After initially considering recasting Kate Kane, the producers made the decision to replace her with a new character, Ryan Wilder, played by Javicia Leslie. The handover took place without Rose appearing on camera, and was both well done and…not. …

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Photo by Artem Labunsky on Unsplash

So, I’ll be honest…as I’ve said before, I don’t wear stockings or pantyhose very often. And I’ve never understood why some women like them; I find them awkward and uncomfortable.

But did you know there was actually a time when women literally fought over access to nylons, as they were then called.

World War II and Nylons

It started with World War II, or more precisely with wartime rationing. The problem was that the same machines and raw materials used to make nylon stockings were also used to make…parachutes.

So, during the war, women were asked to give up their stockings. This, by the way, is why so many women still shave their legs, and started the war over that. …

This is fiction, but I’m sure it’s fiction all writers can relate to.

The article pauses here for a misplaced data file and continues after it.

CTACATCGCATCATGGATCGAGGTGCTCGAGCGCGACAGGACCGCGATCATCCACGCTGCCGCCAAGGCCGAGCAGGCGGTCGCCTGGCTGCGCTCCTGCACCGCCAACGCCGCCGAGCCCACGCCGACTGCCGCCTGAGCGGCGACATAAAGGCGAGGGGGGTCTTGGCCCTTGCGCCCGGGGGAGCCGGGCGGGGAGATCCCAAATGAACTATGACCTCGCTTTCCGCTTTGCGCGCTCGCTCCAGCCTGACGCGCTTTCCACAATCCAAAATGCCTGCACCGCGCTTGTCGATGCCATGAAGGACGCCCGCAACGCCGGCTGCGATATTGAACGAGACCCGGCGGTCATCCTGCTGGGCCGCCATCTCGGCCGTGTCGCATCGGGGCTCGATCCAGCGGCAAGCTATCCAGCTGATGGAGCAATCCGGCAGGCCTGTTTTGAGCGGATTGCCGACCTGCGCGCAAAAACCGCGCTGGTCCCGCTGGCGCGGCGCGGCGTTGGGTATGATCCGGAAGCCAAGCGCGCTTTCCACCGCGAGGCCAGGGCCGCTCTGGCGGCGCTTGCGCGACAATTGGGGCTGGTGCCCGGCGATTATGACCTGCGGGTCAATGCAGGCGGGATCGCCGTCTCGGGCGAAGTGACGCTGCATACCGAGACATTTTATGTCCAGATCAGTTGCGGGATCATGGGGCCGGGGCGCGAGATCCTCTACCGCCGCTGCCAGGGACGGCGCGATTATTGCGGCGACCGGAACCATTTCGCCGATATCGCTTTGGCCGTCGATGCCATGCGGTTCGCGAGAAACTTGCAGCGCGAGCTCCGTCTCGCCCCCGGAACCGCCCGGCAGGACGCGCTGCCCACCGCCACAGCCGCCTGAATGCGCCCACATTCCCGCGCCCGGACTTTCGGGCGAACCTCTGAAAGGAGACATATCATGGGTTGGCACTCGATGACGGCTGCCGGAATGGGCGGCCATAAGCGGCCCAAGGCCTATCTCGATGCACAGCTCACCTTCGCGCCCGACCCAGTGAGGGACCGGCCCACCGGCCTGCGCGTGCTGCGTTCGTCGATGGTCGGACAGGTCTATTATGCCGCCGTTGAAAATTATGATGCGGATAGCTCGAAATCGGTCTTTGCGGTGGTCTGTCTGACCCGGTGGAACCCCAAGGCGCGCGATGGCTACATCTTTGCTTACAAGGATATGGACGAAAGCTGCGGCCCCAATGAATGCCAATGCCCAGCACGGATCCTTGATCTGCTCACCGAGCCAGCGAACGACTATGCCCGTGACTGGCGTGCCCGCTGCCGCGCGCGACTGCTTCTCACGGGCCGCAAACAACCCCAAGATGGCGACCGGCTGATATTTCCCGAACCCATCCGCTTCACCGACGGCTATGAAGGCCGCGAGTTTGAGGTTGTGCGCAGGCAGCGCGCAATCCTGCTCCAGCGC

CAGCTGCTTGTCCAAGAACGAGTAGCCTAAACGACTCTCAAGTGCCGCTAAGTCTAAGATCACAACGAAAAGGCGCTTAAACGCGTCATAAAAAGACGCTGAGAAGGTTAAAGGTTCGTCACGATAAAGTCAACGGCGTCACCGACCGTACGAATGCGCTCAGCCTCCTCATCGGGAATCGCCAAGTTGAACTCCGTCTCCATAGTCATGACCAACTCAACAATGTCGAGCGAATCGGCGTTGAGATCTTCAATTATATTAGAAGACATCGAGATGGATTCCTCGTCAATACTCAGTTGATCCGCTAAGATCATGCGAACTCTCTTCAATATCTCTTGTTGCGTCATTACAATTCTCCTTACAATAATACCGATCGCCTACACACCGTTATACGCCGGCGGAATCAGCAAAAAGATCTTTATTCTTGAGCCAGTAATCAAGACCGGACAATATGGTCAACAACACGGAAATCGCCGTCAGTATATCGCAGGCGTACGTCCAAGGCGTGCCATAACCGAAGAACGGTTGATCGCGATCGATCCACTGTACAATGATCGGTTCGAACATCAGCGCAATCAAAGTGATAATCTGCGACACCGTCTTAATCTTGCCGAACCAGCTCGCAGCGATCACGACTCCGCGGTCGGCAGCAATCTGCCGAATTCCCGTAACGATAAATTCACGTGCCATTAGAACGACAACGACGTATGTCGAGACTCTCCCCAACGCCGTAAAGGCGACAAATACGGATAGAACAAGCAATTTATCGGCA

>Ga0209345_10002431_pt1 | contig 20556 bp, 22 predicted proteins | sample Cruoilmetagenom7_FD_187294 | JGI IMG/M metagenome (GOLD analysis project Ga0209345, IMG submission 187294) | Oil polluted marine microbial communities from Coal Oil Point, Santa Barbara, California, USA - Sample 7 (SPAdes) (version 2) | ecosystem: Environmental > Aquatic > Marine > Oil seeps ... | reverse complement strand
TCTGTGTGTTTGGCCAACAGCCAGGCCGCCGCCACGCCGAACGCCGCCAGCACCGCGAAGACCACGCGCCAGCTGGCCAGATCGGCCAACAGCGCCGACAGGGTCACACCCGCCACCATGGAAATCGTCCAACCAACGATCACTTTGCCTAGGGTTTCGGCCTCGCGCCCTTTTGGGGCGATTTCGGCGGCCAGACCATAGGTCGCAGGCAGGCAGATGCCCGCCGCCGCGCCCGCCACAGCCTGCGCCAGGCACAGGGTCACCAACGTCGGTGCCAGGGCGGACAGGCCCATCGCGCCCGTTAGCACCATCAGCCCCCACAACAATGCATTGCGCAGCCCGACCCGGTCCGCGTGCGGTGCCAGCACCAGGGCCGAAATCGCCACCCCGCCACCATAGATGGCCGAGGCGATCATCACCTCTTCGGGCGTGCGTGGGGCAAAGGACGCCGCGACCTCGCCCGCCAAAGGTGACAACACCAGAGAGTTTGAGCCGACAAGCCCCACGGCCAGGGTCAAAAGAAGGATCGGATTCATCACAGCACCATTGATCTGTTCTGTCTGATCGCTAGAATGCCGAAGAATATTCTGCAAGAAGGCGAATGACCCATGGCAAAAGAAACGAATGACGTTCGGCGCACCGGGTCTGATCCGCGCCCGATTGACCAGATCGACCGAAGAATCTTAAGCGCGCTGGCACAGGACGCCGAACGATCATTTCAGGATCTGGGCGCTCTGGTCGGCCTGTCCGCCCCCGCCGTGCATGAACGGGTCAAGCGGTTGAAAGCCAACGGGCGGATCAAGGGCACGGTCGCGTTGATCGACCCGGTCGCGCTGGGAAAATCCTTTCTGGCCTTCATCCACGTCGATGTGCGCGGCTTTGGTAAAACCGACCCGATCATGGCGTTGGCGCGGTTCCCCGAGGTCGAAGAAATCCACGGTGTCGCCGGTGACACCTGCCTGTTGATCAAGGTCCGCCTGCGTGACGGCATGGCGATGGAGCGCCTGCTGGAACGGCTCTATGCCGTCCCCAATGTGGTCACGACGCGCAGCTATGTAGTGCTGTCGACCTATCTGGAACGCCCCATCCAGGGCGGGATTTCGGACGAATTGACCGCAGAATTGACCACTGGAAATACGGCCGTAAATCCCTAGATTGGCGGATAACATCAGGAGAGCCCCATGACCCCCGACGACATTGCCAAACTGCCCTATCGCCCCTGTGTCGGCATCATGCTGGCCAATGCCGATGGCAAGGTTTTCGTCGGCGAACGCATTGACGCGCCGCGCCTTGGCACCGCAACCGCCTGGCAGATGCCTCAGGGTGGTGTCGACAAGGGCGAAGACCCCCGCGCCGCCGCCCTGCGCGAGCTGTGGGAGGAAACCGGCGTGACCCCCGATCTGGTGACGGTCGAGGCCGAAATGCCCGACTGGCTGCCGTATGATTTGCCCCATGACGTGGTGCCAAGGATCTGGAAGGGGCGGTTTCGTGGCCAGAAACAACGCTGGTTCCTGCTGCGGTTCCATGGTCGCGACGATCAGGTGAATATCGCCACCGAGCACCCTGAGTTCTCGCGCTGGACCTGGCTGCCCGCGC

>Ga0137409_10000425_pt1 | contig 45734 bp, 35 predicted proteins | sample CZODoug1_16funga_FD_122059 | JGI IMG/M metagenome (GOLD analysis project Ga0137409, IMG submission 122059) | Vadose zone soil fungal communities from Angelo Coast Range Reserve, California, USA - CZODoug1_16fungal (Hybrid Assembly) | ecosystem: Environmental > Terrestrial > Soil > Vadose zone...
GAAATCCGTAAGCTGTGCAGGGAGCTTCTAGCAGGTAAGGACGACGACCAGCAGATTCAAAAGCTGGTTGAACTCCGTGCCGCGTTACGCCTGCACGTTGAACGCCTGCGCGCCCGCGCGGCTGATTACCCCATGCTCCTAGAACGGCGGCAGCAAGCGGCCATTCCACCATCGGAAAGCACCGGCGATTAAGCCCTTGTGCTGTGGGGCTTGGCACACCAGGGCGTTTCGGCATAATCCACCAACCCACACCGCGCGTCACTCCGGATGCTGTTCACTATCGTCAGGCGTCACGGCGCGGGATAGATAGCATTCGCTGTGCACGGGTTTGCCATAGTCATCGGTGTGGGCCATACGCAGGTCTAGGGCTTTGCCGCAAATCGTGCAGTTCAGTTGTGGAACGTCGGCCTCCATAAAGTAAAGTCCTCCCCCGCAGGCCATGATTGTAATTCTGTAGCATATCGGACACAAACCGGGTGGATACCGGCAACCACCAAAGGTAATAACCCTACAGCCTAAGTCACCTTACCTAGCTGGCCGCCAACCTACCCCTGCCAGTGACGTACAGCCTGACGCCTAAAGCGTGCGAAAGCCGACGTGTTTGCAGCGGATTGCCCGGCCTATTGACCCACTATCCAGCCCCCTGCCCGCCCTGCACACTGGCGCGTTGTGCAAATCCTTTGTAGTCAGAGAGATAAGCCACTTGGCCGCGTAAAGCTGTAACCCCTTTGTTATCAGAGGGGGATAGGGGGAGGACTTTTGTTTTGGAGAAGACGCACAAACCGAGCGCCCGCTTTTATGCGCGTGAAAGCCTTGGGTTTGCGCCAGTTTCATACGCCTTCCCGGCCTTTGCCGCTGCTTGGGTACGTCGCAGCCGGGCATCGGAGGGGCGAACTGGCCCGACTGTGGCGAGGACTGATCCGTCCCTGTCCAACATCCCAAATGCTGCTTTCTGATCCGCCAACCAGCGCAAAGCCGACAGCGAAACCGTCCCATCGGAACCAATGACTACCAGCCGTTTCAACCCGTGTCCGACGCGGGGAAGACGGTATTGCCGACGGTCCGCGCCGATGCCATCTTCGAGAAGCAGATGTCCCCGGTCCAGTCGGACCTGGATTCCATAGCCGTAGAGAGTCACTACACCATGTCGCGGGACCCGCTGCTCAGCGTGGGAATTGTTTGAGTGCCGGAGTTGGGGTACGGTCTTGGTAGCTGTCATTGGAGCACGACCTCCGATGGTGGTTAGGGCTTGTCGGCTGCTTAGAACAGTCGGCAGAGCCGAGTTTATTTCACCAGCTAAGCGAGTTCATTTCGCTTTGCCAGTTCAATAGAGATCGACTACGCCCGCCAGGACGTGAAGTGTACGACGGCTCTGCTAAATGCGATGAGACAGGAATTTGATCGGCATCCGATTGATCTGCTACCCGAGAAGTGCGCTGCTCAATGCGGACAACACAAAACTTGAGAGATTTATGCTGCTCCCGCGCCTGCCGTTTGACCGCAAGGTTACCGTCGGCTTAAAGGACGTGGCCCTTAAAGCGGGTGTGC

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Photo by Alfons Morales on Unsplash

If there’s one thing I’ve always dreaded about trying to become a professional writer, it’s the very idea of signings. Or readings. Or being on panels. Or… Big guilty not-so-secret here: I get stage fright.

I get cold, trembling, sick to the stomach stage fright. Sometimes I get it walking to the post office to mail a submission. The absolute thought of the signing made my breath turn ragged and a chill go through my chest. I couldn’t even eat. I kept going over and over in my head whether I had everything. Did I have enough business cards? Enough of the bookmarks I’d had made up with my web site on? …

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Photo by Wesley Gibbs on Unsplash

If you’re looking for a companion animal that doesn’t eat meat, but is larger than a small mammal (bunny, guinea pig, etc), some people go for miniature equines. Horses, donkeys, and mules all come in very small sizes. Unfortunately, a lot of people try to keep these little guys without having a full understanding of their physical and psychological needs. So, let’s talk a bit about keeping a miniature equine.

How Much Space do They Need?

Mini horses need a minimum of a quarter of an acre of pasture space per animal. A third to a half is more ideal. …

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Photo by Kasturi Roy on Unsplash